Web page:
Once that was done I realized that I still had to hang the pipes and as I got started with that Matt grabbed the camera and started rolling. It had been awhile since I played with mounting the exhaust but after a few botched attempts I remembered how the two-piece flanges went on and the pipes were back on the bike.

Since they are considerably shorter than before the mounts that previously supported them no longer make sense, so for the moment they are simply bolted to the head. I imagine this isn’t a long-term solution.

With the carbs back on and the pipes hung, we were ready to drop in the battery, apply fuel and attempt to fire up the engine. I checked on my old battery and according to the charger it was almost done (one remaining bar on the 5-bar charge indicator). Thinking optimistically I pulled the battery off the charger and dropped it in the bike; there was almost no response. Realizing this was futile I pulled the battery and put it back on the charger, I had considered this possibility earlier in the week and had a plan B.

Matt and I both had the same thought as we eyed up my new bike, the Magna.

After learning the hard way how to get the battery out of the Magna we yanked it and set it up next to the CL. I found a pair of jumper cables in the garage and quickly attached them to the battery terminals of the bike, and then to the battery itself. I quick turn of the key indicated that the CL’s electrical system was not to blame for the previous batteries performance and the bike turned over without strain.

Next I dug out the Fuel IV previously mentioned on these pages and realized that the only gasoline I had on hand was from the last attempt at starting this bike, last summer. So, Matt and I headed to the corner gas station to buy about a half-gallon of gas and then headed back to the garage.

With the fuel lines connected I added a small amount of fuel to the IV and watched for leaks. Things looked pretty tight (before fuel would pour out of one of the bowls) so I turned the key, set the choke and hit the starter…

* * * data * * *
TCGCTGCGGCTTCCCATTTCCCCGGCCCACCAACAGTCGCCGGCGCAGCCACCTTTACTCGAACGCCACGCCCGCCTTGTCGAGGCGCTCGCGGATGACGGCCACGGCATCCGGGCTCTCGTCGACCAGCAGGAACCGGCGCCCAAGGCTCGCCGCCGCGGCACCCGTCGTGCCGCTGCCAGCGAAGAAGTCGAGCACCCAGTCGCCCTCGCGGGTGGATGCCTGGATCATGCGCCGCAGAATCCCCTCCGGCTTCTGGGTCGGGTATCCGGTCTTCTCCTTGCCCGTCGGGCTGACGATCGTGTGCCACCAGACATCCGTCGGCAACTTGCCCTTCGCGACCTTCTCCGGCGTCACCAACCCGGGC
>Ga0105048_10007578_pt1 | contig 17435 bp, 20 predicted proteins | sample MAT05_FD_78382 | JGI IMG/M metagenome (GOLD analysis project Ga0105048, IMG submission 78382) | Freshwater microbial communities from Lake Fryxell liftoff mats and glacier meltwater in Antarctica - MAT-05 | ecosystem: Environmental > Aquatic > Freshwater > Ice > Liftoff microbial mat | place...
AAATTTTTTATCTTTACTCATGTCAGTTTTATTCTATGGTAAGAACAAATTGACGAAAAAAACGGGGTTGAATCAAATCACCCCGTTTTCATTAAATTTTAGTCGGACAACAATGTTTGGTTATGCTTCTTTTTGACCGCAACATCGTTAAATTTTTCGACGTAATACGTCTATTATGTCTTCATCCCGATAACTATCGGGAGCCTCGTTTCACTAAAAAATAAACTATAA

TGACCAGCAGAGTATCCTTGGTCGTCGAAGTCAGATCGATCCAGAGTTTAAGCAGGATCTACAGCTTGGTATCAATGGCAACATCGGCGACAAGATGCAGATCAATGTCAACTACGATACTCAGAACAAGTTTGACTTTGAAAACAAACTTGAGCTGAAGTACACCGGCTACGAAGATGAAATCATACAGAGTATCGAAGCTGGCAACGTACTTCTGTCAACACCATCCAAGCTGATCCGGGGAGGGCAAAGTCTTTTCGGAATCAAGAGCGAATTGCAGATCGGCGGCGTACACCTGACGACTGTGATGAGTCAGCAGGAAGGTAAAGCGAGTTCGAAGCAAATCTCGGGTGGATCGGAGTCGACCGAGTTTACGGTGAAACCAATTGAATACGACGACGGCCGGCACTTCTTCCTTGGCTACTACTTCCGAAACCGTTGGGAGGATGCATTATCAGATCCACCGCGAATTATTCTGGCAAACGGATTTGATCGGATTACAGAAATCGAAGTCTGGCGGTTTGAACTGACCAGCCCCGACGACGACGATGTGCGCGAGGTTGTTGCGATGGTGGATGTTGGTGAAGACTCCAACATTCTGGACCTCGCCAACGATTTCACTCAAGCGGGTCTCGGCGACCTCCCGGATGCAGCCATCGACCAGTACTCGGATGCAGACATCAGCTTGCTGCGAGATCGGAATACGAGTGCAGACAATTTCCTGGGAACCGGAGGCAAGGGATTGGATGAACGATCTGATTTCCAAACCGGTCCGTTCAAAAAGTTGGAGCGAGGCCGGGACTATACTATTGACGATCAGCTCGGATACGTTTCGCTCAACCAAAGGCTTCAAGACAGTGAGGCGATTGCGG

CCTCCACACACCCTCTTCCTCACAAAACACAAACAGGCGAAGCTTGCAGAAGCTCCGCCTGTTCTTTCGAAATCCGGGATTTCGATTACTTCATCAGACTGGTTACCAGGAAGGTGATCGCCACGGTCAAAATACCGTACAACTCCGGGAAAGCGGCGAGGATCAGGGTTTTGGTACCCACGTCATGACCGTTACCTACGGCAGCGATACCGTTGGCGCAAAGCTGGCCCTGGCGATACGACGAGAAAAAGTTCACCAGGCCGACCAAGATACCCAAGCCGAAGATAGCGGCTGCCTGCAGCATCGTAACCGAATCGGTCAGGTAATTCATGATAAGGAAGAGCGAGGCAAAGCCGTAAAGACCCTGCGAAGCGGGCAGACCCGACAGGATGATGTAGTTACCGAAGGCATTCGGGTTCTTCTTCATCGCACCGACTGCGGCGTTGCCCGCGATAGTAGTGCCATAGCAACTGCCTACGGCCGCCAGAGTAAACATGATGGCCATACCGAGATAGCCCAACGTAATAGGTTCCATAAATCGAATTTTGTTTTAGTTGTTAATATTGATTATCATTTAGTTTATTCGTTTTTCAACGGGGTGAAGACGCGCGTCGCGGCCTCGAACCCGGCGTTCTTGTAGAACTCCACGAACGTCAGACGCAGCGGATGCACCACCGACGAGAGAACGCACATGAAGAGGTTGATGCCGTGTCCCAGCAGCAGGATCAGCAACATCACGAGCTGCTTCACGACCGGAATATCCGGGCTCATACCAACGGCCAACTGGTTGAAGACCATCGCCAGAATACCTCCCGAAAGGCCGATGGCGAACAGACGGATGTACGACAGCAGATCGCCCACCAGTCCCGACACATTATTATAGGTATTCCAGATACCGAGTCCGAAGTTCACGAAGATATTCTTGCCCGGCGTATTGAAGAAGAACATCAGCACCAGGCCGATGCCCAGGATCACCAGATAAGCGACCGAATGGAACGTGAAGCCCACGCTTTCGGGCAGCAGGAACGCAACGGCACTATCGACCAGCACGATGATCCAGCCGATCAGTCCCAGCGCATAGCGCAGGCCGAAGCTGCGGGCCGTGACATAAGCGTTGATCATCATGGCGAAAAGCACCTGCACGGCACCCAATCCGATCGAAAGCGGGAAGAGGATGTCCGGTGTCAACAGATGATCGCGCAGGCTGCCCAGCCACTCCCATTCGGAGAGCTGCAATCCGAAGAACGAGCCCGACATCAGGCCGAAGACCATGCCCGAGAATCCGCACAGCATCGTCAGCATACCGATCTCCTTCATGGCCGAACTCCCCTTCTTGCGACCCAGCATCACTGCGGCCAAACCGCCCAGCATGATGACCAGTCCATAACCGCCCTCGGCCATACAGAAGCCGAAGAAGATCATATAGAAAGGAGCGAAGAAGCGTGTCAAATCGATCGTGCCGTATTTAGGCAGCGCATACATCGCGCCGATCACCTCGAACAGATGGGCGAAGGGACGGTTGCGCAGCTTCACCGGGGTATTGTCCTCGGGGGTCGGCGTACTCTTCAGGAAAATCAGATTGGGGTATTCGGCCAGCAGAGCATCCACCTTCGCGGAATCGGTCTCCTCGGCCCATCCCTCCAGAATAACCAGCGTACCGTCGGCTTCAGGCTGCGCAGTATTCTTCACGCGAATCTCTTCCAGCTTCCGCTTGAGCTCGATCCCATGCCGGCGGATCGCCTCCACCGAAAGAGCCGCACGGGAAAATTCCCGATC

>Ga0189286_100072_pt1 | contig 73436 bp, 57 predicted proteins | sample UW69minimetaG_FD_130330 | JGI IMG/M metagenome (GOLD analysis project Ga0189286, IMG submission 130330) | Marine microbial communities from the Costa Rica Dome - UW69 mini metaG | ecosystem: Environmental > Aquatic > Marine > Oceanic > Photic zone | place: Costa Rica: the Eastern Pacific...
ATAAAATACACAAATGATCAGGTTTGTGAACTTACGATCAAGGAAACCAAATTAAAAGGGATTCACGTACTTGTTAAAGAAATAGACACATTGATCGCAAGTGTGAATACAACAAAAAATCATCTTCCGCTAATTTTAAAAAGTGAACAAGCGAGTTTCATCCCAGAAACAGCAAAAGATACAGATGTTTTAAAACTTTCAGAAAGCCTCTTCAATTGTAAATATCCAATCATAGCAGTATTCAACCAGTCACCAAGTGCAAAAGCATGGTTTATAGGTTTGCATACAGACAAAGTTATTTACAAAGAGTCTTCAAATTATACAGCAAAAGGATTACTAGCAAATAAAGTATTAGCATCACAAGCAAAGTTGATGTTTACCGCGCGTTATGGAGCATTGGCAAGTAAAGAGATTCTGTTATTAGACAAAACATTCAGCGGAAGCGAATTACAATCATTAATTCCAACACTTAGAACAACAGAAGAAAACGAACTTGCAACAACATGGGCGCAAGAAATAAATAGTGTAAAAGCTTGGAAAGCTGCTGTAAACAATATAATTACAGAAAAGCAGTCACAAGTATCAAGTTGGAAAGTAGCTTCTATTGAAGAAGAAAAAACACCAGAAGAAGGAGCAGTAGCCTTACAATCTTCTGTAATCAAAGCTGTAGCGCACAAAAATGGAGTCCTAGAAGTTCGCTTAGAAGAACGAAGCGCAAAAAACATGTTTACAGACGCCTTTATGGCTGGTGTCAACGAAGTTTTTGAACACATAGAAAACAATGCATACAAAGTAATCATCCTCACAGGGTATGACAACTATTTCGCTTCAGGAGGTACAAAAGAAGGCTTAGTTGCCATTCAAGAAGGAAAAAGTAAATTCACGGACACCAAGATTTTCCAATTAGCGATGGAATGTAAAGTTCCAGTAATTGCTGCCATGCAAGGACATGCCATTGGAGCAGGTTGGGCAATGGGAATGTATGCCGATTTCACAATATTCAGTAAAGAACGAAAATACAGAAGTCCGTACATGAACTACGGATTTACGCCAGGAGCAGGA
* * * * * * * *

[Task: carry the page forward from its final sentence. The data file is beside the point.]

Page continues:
I was hoping that the reason we didn’t see a leak was not because there was no fuel flowing through the carbs. Let’s try again.


Maybe it doesn’t need the choke?


The last time I turned the bike over I tested the ignition and there was spark, but that was months ago so we verified this the old fashioned way. Spark on both sides, but the plugs seem dry. I added more fuel to the IV (it was now started to drip from one of the bowl drains, at least it’s coming out of the right place right?). We also decided to try the kick starter.

As a side note, if you’re trying to start a bike that hasn’t run for at least a decade, and you’re using the kick starter, wear boots. After about ten kicks (and a few slips) I thought that little metal rod (the remains of the kick starter pedal) was going to go through the bottom of my Chucks’.

Envision this: The CL is on its center stand, there is a battery laying next to it and jumper cables are running up to the battery compartment. I’m standing on the right-hand side of the bike, holding the Fuel IV in one hand (dripping gas), the throttle in the other and I’m trying to kick the kick starter with my left foot (the wrong foot) repeatedly, wearing tennis shoes…

…and then we heard a “pop”…

More furious kicking…

…pop, pop, pop

I kick a few more times and then my leg falls off. It’s time to get some boots.

Back outside in 5 minutes with the most reliable equipment ever made by HD on my feet, I turn the ignition back on, refill the IV and start kicking with various amounts of throttle, choke and prayer and…well you can see the results for yourself: